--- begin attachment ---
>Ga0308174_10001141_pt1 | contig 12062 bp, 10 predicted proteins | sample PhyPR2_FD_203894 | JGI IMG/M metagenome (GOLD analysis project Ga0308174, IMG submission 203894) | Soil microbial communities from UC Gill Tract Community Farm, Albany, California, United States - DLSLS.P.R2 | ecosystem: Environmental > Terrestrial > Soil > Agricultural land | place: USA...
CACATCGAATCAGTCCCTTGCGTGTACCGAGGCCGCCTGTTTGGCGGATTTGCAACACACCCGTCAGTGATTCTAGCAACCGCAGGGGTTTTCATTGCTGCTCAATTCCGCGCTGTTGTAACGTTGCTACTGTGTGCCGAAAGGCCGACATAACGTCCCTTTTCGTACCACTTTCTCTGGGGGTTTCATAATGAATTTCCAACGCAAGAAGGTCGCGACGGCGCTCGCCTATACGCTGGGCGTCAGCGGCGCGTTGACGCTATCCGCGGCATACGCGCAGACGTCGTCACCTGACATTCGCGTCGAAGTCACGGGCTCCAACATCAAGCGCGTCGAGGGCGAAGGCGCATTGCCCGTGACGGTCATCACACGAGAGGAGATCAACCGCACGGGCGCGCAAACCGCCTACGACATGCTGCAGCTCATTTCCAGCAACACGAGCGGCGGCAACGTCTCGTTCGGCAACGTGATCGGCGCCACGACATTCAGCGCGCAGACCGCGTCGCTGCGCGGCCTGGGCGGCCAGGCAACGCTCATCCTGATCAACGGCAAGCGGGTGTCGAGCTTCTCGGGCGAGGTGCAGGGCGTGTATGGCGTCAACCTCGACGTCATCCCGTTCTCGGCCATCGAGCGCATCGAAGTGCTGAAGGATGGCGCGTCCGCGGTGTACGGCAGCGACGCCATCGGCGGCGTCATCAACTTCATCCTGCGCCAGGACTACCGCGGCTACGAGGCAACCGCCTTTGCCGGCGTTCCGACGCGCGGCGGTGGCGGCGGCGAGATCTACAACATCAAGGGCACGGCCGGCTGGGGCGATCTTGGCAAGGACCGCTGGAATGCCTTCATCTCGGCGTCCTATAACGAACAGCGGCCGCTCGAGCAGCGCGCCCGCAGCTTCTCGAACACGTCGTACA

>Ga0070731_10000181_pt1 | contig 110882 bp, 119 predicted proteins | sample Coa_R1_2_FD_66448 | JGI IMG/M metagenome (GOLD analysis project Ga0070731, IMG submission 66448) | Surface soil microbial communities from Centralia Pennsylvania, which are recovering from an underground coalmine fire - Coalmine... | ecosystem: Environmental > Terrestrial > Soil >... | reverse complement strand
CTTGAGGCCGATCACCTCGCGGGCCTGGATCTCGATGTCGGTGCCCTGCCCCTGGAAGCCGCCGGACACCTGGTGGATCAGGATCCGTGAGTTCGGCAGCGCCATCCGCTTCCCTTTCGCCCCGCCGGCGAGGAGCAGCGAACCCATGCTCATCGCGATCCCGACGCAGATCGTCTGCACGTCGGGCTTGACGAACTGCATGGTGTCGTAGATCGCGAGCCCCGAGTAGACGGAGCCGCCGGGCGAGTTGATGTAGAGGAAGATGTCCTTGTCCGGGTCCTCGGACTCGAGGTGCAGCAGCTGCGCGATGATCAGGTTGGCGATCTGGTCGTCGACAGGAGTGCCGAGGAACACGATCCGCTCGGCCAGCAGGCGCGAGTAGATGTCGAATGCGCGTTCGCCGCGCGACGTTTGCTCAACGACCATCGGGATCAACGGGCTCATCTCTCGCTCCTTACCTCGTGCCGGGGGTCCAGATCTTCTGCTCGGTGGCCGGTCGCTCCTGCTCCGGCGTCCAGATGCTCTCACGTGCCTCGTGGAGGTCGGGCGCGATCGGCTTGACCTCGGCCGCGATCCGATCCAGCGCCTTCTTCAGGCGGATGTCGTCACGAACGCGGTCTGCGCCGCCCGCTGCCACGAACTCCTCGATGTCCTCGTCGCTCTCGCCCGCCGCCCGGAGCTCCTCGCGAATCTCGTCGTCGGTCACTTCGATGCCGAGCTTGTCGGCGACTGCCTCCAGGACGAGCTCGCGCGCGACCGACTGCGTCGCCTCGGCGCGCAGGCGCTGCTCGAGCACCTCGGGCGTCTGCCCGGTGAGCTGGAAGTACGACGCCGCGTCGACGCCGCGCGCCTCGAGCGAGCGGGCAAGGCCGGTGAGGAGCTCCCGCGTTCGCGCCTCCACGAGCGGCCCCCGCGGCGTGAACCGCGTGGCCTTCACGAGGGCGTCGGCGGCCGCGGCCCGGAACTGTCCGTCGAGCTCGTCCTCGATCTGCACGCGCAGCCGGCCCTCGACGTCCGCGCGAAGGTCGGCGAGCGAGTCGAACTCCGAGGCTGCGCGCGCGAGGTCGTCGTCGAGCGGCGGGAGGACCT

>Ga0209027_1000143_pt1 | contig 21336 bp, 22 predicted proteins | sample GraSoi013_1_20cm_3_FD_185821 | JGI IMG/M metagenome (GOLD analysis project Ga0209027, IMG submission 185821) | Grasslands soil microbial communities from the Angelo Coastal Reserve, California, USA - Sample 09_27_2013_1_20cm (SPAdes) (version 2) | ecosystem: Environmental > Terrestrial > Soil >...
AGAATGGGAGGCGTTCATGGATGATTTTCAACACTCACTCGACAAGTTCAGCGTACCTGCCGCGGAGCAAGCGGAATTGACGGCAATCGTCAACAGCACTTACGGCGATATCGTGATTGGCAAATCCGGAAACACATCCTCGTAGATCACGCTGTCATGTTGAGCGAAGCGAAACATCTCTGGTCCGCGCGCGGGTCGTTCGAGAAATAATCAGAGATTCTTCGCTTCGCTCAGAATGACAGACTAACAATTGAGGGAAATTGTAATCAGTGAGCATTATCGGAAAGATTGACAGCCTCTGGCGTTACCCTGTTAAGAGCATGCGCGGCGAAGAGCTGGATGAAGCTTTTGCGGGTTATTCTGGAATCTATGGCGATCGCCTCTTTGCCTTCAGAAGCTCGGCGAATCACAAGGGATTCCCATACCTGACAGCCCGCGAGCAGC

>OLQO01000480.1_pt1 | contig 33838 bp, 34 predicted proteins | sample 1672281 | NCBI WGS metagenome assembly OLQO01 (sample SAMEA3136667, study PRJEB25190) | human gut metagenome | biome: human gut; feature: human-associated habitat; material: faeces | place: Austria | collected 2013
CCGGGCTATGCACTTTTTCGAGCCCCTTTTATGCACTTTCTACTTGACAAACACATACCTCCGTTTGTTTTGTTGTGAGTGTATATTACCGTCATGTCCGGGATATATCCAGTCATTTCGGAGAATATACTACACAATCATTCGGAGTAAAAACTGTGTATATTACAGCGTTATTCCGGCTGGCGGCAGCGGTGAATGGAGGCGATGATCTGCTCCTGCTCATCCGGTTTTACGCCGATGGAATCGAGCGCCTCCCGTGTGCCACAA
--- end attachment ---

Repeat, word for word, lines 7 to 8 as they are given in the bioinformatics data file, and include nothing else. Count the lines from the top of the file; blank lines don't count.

>OLQO01000480.1_pt1 | contig 33838 bp, 34 predicted proteins | sample 1672281 | NCBI WGS metagenome assembly OLQO01 (sample SAMEA3136667, study PRJEB25190) | human gut metagenome | biome: human gut; feature: human-associated habitat; material: faeces | place: Austria | collected 2013
CCGGGCTATGCACTTTTTCGAGCCCCTTTTATGCACTTTCTACTTGACAAACACATACCTCCGTTTGTTTTGTTGTGAGTGTATATTACCGTCATGTCCGGGATATATCCAGTCATTTCGGAGAATATACTACACAATCATTCGGAGTAAAAACTGTGTATATTACAGCGTTATTCCGGCTGGCGGCAGCGGTGAATGGAGGCGATGATCTGCTCCTGCTCATCCGGTTTTACGCCGATGGAATCGAGCGCCTCCCGTGTGCCACAA